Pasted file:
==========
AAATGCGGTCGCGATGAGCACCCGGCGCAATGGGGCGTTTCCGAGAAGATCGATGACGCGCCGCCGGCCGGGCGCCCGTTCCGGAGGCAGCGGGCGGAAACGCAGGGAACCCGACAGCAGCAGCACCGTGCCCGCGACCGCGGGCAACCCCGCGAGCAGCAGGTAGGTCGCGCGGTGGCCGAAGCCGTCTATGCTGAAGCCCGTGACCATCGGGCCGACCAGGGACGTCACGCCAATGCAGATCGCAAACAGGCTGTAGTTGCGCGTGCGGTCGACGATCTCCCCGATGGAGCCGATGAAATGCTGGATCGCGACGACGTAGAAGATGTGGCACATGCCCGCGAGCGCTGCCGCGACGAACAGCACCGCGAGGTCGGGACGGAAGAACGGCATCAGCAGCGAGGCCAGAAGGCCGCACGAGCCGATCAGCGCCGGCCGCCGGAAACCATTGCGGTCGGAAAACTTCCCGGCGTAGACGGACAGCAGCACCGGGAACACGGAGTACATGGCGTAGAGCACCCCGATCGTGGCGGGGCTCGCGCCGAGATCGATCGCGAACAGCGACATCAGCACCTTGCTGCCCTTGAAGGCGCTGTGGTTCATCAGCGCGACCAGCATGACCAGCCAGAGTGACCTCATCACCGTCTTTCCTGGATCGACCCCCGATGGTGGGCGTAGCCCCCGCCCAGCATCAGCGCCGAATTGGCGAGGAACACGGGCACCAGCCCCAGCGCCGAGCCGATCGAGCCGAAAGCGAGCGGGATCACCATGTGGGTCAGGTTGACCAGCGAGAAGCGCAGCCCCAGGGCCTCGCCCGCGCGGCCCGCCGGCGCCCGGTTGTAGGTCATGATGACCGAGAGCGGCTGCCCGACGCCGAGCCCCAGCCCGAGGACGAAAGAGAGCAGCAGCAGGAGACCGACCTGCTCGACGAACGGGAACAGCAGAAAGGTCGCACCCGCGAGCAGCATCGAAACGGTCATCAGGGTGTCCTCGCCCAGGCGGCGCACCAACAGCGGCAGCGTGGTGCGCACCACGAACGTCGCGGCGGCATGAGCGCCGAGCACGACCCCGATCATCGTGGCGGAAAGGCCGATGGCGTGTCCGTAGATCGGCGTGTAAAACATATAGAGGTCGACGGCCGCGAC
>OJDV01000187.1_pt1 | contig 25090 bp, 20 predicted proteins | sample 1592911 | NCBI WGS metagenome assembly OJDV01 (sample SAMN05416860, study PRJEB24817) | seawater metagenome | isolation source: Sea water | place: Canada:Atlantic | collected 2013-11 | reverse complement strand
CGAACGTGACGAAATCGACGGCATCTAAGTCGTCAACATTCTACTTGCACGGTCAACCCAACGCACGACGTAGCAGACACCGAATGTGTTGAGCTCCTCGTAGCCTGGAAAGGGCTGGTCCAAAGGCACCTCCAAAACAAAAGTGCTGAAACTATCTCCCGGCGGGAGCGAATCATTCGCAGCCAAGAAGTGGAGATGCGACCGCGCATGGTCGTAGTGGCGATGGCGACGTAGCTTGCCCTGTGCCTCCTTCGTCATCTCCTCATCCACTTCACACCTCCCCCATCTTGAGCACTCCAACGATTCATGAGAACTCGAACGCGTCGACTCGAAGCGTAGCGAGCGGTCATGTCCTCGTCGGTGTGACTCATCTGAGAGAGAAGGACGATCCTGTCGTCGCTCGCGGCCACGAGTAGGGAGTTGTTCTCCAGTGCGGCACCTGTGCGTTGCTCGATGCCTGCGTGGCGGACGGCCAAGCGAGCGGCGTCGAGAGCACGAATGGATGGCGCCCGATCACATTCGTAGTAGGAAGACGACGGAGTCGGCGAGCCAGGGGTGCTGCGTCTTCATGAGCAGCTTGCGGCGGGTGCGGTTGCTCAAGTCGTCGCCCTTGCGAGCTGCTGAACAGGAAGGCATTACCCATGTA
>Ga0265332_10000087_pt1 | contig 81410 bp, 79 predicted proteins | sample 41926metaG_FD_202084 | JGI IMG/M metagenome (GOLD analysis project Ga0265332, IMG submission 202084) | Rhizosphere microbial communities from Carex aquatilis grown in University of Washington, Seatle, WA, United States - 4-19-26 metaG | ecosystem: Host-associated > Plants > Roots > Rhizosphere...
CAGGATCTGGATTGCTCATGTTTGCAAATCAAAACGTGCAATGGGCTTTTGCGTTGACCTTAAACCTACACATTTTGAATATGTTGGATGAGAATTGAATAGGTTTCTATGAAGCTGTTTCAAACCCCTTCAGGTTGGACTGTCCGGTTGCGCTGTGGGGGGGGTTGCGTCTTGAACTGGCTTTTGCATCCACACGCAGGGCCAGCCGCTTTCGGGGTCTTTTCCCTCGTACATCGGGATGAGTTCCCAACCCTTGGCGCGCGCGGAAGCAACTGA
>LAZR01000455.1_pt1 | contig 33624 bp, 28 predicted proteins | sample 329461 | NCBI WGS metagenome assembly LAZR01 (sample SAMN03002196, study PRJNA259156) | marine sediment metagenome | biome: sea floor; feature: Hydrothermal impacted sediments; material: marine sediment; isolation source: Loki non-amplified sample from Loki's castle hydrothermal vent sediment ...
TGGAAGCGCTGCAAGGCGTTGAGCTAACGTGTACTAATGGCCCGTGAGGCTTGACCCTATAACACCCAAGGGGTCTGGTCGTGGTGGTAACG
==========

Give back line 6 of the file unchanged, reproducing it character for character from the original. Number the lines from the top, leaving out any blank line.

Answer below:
>LAZR01000455.1_pt1 | contig 33624 bp, 28 predicted proteins | sample 329461 | NCBI WGS metagenome assembly LAZR01 (sample SAMN03002196, study PRJNA259156) | marine sediment metagenome | biome: sea floor; feature: Hydrothermal impacted sediments; material: marine sediment; isolation source: Loki non-amplified sample from Loki's castle hydrothermal vent sediment ...